I drove by a church several months ago that had this posted on its signpost: " I pray that I can be the man my dog believes me to be."
I've owned three dogs as an adult,two Chessies and now a choc.lab. I have loved them all and each has given his personal gift to my family with distinct individual personalities.
My favorite was my last Chessie,Anchor. He pulled me thru some really tough times and lead me into a host of great times. He was a well trained water-fowler. I was a well trained by him to take him all over so he could sit in the duck boat and smile in a blind. We had the pleasure of his company for 16 1/2 years. He now rests comfortably next to my shooting range here at the farm.
Thanks for evoking some great memories with your blog
The Newfoundland dog is quite a breed and are known, amongst other things, as natural water rescue dogs. My Mom used to tell stories of when they swam in the Atlantic Ocean as kids (1928) that the fun was to swim out and the family dog would swim out and "rescue" them by latching onto their swim suits and bringing them back to shore.
I can still see the smile, on her face, as she told these stories to my brothers and sisters.
Picked up a little mixed breed (part terrier and part something long haired). He refused, REFUSED to let me out of his sight. I would swim out into the Pacific and he would come alongside. He was fine until he felt that mean under swell then he would grab my arm and pull until I turned around. Learned to follow me to work. Mom would leave him out of the house after I was out of sight, he would run alongside on the next street parallel to mine.Then he would circle around and come in the back door of the cafe where I was working! I taught him to cross on the green light, which he did so well as long as he could see me looking. The whole town talked about it. Got hit in the crosswalk by some guy who ran the light. Have had some great ones since then--but love those terrier types, they are the attorneys of the canine world--always negotiating, and always trying to get you to do something not quite right! ;-)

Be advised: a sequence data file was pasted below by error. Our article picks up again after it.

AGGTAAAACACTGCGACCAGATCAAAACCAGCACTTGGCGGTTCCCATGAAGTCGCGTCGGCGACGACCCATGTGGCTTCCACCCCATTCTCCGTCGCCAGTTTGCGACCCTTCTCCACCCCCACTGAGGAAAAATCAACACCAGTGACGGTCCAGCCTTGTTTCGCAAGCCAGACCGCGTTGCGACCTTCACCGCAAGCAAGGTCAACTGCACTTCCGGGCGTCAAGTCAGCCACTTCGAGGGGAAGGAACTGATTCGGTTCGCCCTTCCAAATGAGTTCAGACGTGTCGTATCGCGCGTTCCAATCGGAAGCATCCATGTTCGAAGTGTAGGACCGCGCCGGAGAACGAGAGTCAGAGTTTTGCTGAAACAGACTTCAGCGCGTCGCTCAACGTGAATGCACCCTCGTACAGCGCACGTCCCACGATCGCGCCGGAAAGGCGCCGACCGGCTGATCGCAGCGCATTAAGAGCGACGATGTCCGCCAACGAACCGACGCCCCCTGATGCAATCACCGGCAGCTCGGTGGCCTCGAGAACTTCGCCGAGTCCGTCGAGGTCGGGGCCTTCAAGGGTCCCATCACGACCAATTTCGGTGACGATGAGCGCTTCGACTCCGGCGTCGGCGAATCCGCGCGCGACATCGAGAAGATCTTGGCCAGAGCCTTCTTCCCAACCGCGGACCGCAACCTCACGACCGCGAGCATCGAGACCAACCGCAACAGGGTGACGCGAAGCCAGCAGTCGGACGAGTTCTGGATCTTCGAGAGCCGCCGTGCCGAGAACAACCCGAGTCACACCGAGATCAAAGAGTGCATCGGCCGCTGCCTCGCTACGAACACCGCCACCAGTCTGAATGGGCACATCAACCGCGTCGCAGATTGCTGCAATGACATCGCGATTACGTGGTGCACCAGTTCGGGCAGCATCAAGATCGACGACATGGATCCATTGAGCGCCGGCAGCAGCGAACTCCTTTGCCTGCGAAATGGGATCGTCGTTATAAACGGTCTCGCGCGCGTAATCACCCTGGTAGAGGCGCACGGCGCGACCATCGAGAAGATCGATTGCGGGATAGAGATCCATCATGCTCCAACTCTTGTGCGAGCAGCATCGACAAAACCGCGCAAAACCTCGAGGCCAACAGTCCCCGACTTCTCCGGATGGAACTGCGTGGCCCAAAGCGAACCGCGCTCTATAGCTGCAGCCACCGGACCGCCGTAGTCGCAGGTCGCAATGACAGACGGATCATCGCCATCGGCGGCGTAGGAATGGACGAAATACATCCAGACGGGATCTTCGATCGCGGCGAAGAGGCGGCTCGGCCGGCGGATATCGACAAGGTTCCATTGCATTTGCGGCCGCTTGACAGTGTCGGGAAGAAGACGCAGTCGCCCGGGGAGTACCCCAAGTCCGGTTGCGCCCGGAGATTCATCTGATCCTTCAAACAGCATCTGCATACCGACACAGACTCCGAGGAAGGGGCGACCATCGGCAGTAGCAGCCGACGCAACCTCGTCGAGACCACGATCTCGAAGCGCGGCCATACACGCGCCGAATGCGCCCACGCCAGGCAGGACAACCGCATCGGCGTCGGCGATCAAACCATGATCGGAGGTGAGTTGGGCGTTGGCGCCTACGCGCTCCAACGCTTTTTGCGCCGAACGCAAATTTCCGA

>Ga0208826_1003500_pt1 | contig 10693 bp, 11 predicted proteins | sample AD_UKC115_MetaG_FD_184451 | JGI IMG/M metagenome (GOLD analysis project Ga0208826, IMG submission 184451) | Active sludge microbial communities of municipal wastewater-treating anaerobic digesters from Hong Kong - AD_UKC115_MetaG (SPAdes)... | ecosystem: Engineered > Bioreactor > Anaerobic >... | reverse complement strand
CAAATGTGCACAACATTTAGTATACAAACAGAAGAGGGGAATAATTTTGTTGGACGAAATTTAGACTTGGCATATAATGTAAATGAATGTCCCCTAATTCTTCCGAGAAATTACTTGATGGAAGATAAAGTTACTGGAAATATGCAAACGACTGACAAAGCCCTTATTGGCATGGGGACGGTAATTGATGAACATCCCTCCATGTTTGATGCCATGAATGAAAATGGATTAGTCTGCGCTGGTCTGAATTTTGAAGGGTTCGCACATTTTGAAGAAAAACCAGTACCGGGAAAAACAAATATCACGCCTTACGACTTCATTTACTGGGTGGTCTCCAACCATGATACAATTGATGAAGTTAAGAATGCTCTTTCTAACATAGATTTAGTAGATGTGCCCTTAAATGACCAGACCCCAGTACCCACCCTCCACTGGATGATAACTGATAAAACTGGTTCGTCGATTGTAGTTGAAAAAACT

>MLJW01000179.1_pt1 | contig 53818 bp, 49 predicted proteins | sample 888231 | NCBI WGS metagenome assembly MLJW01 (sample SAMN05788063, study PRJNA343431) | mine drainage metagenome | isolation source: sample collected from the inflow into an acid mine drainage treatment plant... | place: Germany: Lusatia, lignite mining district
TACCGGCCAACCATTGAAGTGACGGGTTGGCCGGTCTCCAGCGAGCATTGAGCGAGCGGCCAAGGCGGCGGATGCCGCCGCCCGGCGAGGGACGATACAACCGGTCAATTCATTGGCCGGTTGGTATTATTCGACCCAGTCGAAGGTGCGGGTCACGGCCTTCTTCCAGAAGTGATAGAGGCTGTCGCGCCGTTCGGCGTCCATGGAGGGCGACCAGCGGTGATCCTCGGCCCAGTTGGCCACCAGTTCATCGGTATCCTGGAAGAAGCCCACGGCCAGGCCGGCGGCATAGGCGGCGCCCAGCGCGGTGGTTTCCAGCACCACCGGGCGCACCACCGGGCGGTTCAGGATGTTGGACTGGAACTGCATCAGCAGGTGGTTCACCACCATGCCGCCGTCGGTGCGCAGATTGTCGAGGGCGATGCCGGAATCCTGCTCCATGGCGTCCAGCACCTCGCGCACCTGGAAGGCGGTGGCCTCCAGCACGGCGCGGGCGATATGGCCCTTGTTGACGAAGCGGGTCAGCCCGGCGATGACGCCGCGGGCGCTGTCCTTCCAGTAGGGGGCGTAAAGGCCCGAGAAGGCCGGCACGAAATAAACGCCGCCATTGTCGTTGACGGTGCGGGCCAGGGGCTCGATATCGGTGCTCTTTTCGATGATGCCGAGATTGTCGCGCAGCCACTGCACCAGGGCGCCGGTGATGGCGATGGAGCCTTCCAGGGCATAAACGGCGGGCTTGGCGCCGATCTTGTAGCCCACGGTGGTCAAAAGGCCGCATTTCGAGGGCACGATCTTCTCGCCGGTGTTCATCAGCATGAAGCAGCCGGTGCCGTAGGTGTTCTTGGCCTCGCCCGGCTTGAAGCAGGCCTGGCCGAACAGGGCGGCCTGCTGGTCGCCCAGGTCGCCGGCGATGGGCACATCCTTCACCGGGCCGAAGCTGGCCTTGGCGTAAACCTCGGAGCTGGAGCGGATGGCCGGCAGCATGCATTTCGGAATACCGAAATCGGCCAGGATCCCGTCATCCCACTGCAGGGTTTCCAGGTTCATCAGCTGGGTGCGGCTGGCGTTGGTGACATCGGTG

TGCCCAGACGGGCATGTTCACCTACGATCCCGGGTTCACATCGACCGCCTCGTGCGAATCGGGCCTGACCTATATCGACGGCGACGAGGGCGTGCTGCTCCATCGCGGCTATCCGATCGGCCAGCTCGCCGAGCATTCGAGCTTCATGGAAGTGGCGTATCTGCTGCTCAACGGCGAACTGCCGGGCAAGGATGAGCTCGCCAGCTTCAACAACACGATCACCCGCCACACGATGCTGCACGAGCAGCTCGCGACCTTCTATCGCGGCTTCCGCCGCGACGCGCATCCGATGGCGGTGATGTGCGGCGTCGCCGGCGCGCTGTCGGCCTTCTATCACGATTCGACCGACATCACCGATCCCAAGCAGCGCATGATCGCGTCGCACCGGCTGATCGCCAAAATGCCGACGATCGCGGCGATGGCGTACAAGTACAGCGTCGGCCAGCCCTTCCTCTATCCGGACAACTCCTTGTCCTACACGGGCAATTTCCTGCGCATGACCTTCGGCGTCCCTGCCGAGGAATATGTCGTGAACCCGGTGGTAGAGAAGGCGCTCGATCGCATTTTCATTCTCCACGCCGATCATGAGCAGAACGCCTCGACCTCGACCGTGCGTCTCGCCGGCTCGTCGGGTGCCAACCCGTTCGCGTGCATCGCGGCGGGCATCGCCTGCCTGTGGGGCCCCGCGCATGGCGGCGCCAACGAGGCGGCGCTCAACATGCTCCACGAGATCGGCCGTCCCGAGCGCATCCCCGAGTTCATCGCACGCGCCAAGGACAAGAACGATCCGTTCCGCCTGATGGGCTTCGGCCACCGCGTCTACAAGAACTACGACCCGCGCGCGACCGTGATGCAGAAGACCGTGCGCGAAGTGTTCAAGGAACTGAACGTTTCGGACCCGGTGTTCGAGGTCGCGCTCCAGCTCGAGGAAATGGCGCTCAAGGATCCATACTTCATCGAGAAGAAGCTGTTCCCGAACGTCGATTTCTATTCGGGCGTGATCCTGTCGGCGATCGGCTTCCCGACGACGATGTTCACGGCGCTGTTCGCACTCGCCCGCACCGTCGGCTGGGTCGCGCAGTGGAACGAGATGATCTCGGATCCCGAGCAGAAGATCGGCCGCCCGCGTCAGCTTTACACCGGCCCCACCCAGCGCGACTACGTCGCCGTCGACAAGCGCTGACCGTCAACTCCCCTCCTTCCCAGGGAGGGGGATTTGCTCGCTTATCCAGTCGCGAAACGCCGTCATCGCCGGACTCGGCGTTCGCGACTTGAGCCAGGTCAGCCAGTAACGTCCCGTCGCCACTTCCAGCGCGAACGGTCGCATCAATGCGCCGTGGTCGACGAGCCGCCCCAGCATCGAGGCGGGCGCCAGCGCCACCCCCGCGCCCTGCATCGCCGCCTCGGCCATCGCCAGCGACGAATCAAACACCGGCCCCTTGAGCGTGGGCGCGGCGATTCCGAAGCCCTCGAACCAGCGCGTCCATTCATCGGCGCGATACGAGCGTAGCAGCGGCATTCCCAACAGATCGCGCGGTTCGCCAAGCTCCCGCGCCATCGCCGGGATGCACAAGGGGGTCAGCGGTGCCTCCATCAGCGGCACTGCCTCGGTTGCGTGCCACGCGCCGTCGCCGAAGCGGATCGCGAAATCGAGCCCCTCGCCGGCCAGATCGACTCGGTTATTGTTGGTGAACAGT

I talk to him when I'm lonesome like; and I'm sure he understands. When he looks at me so attentively, and gently licks my hands; then he rubs his nose on my tailored clothes, but I never say naught thereat. For the good Lord knows I can buy more clothes, but never a friend like that. >>>>W. Dayton Wedgefarth
We have to arrange to evacuate at least once a year, on average, as a hurricane approaches (though it's often called off at the last minute when the storm turns). We've found that there are always a handful of inland rural motels out there that will accept dogs, even multiple dogs, even big ones. We've had the best success with motels that cater to hunters, because they expect dogs to be big. Lots of motels claim to accept dogs, but you'll find that what they mean is "reasonably small dogs," i.e., 15 lbs or less. I call that a cat.